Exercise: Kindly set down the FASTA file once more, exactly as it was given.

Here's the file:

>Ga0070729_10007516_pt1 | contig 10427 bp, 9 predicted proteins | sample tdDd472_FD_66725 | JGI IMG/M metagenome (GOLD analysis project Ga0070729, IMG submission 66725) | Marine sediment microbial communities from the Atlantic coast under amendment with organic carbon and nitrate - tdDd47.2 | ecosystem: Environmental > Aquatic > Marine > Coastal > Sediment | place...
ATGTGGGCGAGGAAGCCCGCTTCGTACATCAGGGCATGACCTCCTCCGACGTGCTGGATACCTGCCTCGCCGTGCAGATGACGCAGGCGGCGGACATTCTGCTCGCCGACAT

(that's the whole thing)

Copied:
>Ga0070729_10007516_pt1 | contig 10427 bp, 9 predicted proteins | sample tdDd472_FD_66725 | JGI IMG/M metagenome (GOLD analysis project Ga0070729, IMG submission 66725) | Marine sediment microbial communities from the Atlantic coast under amendment with organic carbon and nitrate - tdDd47.2 | ecosystem: Environmental > Aquatic > Marine > Coastal > Sediment | place...
ATGTGGGCGAGGAAGCCCGCTTCGTACATCAGGGCATGACCTCCTCCGACGTGCTGGATACCTGCCTCGCCGTGCAGATGACGCAGGCGGCGGACATTCTGCTCGCCGACAT